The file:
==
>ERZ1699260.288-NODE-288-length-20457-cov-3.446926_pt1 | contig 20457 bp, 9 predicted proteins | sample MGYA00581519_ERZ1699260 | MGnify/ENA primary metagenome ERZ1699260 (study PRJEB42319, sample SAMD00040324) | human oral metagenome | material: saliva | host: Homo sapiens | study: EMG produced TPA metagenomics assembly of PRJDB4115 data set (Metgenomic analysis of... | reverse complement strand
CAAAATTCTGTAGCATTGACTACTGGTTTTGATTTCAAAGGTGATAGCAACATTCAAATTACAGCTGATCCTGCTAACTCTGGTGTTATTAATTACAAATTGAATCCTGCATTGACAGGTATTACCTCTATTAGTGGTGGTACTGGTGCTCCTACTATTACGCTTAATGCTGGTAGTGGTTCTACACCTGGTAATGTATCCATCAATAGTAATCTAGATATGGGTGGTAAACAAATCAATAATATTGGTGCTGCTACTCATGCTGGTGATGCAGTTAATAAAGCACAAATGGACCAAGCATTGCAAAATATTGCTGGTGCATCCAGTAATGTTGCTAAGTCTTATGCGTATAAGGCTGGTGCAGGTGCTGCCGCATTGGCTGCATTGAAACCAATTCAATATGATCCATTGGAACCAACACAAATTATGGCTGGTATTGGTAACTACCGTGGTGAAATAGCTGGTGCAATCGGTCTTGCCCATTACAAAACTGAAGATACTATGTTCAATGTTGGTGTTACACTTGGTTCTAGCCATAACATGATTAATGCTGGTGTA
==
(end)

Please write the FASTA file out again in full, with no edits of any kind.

>ERZ1699260.288-NODE-288-length-20457-cov-3.446926_pt1 | contig 20457 bp, 9 predicted proteins | sample MGYA00581519_ERZ1699260 | MGnify/ENA primary metagenome ERZ1699260 (study PRJEB42319, sample SAMD00040324) | human oral metagenome | material: saliva | host: Homo sapiens | study: EMG produced TPA metagenomics assembly of PRJDB4115 data set (Metgenomic analysis of... | reverse complement strand
CAAAATTCTGTAGCATTGACTACTGGTTTTGATTTCAAAGGTGATAGCAACATTCAAATTACAGCTGATCCTGCTAACTCTGGTGTTATTAATTACAAATTGAATCCTGCATTGACAGGTATTACCTCTATTAGTGGTGGTACTGGTGCTCCTACTATTACGCTTAATGCTGGTAGTGGTTCTACACCTGGTAATGTATCCATCAATAGTAATCTAGATATGGGTGGTAAACAAATCAATAATATTGGTGCTGCTACTCATGCTGGTGATGCAGTTAATAAAGCACAAATGGACCAAGCATTGCAAAATATTGCTGGTGCATCCAGTAATGTTGCTAAGTCTTATGCGTATAAGGCTGGTGCAGGTGCTGCCGCATTGGCTGCATTGAAACCAATTCAATATGATCCATTGGAACCAACACAAATTATGGCTGGTATTGGTAACTACCGTGGTGAAATAGCTGGTGCAATCGGTCTTGCCCATTACAAAACTGAAGATACTATGTTCAATGTTGGTGTTACACTTGGTTCTAGCCATAACATGATTAATGCTGGTGTA